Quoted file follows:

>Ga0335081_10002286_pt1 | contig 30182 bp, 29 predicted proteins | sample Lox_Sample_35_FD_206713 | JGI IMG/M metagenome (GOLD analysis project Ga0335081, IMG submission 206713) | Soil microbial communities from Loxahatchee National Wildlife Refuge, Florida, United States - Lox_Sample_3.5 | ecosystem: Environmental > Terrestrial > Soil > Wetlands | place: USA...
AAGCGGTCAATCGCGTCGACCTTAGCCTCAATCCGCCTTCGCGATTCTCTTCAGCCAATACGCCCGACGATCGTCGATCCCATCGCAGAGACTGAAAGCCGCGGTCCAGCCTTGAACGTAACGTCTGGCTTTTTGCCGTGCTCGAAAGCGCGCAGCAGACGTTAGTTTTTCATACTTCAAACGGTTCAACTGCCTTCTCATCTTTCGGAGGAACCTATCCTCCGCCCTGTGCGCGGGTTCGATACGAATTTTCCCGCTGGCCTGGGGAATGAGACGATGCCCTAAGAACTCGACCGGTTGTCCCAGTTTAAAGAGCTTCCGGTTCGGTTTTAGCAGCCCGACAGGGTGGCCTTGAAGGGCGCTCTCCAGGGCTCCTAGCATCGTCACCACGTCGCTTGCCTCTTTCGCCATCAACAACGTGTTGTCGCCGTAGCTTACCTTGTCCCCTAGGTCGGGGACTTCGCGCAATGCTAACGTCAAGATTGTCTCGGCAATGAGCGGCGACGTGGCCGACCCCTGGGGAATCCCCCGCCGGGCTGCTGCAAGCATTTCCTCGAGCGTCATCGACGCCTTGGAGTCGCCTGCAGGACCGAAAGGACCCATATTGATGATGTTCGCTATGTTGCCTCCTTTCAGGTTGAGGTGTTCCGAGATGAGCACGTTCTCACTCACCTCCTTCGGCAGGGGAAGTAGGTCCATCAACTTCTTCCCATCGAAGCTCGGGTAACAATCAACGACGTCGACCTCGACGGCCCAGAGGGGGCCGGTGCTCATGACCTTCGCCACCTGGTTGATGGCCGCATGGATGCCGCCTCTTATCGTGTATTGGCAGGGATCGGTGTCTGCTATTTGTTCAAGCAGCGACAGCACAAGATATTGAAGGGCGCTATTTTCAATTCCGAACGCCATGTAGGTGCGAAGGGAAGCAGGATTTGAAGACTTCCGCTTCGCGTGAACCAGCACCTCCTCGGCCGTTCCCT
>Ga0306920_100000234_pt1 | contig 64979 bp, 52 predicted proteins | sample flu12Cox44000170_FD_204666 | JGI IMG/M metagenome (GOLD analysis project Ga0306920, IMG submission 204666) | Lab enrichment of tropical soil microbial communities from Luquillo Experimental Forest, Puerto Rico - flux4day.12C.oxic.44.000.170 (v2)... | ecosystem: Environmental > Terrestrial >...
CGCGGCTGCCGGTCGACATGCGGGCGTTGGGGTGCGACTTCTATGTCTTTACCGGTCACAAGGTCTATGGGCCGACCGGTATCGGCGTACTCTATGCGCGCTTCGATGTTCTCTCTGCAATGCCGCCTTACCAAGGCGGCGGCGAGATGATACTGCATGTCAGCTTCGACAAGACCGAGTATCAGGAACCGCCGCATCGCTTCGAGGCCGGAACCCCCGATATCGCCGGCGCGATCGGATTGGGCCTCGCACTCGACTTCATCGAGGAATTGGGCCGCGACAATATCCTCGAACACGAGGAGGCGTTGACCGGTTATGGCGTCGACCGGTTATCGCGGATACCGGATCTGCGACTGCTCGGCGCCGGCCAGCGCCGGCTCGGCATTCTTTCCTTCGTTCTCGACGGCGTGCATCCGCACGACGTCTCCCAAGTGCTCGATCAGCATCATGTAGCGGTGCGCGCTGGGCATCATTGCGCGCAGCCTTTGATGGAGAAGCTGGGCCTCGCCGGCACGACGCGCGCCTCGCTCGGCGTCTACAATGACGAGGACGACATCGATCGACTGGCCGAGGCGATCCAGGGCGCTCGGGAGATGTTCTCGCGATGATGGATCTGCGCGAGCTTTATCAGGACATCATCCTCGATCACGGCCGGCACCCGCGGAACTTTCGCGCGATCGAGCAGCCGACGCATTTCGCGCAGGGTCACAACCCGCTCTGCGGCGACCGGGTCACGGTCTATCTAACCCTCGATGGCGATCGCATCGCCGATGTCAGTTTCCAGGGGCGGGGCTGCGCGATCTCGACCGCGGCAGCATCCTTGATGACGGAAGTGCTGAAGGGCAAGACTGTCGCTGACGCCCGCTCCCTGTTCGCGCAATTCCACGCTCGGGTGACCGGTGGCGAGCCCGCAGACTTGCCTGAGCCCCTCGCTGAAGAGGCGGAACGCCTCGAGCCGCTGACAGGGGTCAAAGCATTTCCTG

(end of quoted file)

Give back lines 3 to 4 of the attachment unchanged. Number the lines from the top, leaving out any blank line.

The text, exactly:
>Ga0306920_100000234_pt1 | contig 64979 bp, 52 predicted proteins | sample flu12Cox44000170_FD_204666 | JGI IMG/M metagenome (GOLD analysis project Ga0306920, IMG submission 204666) | Lab enrichment of tropical soil microbial communities from Luquillo Experimental Forest, Puerto Rico - flux4day.12C.oxic.44.000.170 (v2)... | ecosystem: Environmental > Terrestrial >...
CGCGGCTGCCGGTCGACATGCGGGCGTTGGGGTGCGACTTCTATGTCTTTACCGGTCACAAGGTCTATGGGCCGACCGGTATCGGCGTACTCTATGCGCGCTTCGATGTTCTCTCTGCAATGCCGCCTTACCAAGGCGGCGGCGAGATGATACTGCATGTCAGCTTCGACAAGACCGAGTATCAGGAACCGCCGCATCGCTTCGAGGCCGGAACCCCCGATATCGCCGGCGCGATCGGATTGGGCCTCGCACTCGACTTCATCGAGGAATTGGGCCGCGACAATATCCTCGAACACGAGGAGGCGTTGACCGGTTATGGCGTCGACCGGTTATCGCGGATACCGGATCTGCGACTGCTCGGCGCCGGCCAGCGCCGGCTCGGCATTCTTTCCTTCGTTCTCGACGGCGTGCATCCGCACGACGTCTCCCAAGTGCTCGATCAGCATCATGTAGCGGTGCGCGCTGGGCATCATTGCGCGCAGCCTTTGATGGAGAAGCTGGGCCTCGCCGGCACGACGCGCGCCTCGCTCGGCGTCTACAATGACGAGGACGACATCGATCGACTGGCCGAGGCGATCCAGGGCGCTCGGGAGATGTTCTCGCGATGATGGATCTGCGCGAGCTTTATCAGGACATCATCCTCGATCACGGCCGGCACCCGCGGAACTTTCGCGCGATCGAGCAGCCGACGCATTTCGCGCAGGGTCACAACCCGCTCTGCGGCGACCGGGTCACGGTCTATCTAACCCTCGATGGCGATCGCATCGCCGATGTCAGTTTCCAGGGGCGGGGCTGCGCGATCTCGACCGCGGCAGCATCCTTGATGACGGAAGTGCTGAAGGGCAAGACTGTCGCTGACGCCCGCTCCCTGTTCGCGCAATTCCACGCTCGGGTGACCGGTGGCGAGCCCGCAGACTTGCCTGAGCCCCTCGCTGAAGAGGCGGAACGCCTCGAGCCGCTGACAGGGGTCAAAGCATTTCCTG